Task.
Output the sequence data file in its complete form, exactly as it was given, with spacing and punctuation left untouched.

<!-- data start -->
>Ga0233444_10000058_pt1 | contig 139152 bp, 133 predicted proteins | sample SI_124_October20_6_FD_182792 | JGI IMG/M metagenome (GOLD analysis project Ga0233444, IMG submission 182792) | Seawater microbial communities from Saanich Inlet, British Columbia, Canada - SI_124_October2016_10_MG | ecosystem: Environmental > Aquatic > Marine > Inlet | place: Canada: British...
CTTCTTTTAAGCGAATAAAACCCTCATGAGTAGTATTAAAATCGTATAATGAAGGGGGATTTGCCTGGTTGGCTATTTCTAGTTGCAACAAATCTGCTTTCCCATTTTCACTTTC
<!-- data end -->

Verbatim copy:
>Ga0233444_10000058_pt1 | contig 139152 bp, 133 predicted proteins | sample SI_124_October20_6_FD_182792 | JGI IMG/M metagenome (GOLD analysis project Ga0233444, IMG submission 182792) | Seawater microbial communities from Saanich Inlet, British Columbia, Canada - SI_124_October2016_10_MG | ecosystem: Environmental > Aquatic > Marine > Inlet | place: Canada: British...
CTTCTTTTAAGCGAATAAAACCCTCATGAGTAGTATTAAAATCGTATAATGAAGGGGGATTTGCCTGGTTGGCTATTTCTAGTTGCAACAAATCTGCTTTCCCATTTTCACTTTC